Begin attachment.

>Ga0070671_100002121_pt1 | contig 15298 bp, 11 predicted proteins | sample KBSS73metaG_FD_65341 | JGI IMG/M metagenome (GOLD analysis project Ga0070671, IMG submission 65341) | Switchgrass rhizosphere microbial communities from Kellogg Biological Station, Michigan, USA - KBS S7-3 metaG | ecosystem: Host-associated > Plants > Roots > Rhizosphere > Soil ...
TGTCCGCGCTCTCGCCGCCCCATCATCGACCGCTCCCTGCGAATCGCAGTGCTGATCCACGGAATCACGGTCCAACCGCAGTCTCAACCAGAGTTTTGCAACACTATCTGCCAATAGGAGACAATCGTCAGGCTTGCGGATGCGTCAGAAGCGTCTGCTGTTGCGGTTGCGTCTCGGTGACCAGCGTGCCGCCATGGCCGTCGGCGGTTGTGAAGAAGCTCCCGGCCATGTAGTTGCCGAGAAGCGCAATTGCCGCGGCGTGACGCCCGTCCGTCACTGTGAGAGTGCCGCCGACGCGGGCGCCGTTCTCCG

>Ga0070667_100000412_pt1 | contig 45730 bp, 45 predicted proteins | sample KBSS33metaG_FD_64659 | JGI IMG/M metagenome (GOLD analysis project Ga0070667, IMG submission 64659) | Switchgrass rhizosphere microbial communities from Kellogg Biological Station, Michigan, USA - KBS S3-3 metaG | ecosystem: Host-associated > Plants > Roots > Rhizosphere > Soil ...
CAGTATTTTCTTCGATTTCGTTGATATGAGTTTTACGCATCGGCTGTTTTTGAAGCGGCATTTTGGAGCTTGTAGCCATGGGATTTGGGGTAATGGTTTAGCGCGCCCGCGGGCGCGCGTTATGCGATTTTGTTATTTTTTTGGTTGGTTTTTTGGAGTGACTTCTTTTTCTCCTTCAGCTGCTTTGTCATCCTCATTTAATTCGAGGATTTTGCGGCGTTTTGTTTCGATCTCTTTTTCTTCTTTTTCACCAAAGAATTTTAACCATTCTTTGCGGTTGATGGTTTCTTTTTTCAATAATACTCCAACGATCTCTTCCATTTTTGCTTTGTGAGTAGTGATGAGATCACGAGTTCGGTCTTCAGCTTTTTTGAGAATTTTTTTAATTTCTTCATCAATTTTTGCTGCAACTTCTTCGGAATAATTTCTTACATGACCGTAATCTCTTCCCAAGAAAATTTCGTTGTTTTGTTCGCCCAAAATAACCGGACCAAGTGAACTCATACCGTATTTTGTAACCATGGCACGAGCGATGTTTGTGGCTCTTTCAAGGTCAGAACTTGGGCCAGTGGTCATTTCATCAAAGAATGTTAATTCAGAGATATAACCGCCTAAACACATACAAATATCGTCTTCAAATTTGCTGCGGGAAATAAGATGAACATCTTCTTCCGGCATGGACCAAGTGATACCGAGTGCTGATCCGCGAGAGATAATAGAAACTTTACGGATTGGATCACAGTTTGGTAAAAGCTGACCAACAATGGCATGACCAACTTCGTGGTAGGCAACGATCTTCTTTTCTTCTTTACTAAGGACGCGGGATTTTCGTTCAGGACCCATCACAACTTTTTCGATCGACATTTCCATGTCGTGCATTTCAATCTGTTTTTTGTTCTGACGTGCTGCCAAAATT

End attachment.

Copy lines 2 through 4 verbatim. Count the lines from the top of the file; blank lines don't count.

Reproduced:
TGTCCGCGCTCTCGCCGCCCCATCATCGACCGCTCCCTGCGAATCGCAGTGCTGATCCACGGAATCACGGTCCAACCGCAGTCTCAACCAGAGTTTTGCAACACTATCTGCCAATAGGAGACAATCGTCAGGCTTGCGGATGCGTCAGAAGCGTCTGCTGTTGCGGTTGCGTCTCGGTGACCAGCGTGCCGCCATGGCCGTCGGCGGTTGTGAAGAAGCTCCCGGCCATGTAGTTGCCGAGAAGCGCAATTGCCGCGGCGTGACGCCCGTCCGTCACTGTGAGAGTGCCGCCGACGCGGGCGCCGTTCTCCG

>Ga0070667_100000412_pt1 | contig 45730 bp, 45 predicted proteins | sample KBSS33metaG_FD_64659 | JGI IMG/M metagenome (GOLD analysis project Ga0070667, IMG submission 64659) | Switchgrass rhizosphere microbial communities from Kellogg Biological Station, Michigan, USA - KBS S3-3 metaG | ecosystem: Host-associated > Plants > Roots > Rhizosphere > Soil ...
CAGTATTTTCTTCGATTTCGTTGATATGAGTTTTACGCATCGGCTGTTTTTGAAGCGGCATTTTGGAGCTTGTAGCCATGGGATTTGGGGTAATGGTTTAGCGCGCCCGCGGGCGCGCGTTATGCGATTTTGTTATTTTTTTGGTTGGTTTTTTGGAGTGACTTCTTTTTCTCCTTCAGCTGCTTTGTCATCCTCATTTAATTCGAGGATTTTGCGGCGTTTTGTTTCGATCTCTTTTTCTTCTTTTTCACCAAAGAATTTTAACCATTCTTTGCGGTTGATGGTTTCTTTTTTCAATAATACTCCAACGATCTCTTCCATTTTTGCTTTGTGAGTAGTGATGAGATCACGAGTTCGGTCTTCAGCTTTTTTGAGAATTTTTTTAATTTCTTCATCAATTTTTGCTGCAACTTCTTCGGAATAATTTCTTACATGACCGTAATCTCTTCCCAAGAAAATTTCGTTGTTTTGTTCGCCCAAAATAACCGGACCAAGTGAACTCATACCGTATTTTGTAACCATGGCACGAGCGATGTTTGTGGCTCTTTCAAGGTCAGAACTTGGGCCAGTGGTCATTTCATCAAAGAATGTTAATTCAGAGATATAACCGCCTAAACACATACAAATATCGTCTTCAAATTTGCTGCGGGAAATAAGATGAACATCTTCTTCCGGCATGGACCAAGTGATACCGAGTGCTGATCCGCGAGAGATAATAGAAACTTTACGGATTGGATCACAGTTTGGTAAAAGCTGACCAACAATGGCATGACCAACTTCGTGGTAGGCAACGATCTTCTTTTCTTCTTTACTAAGGACGCGGGATTTTCGTTCAGGACCCATCACAACTTTTTCGATCGACATTTCCATGTCGTGCATTTCAATCTGTTTTTTGTTCTGACGTGCTGCCAAAATT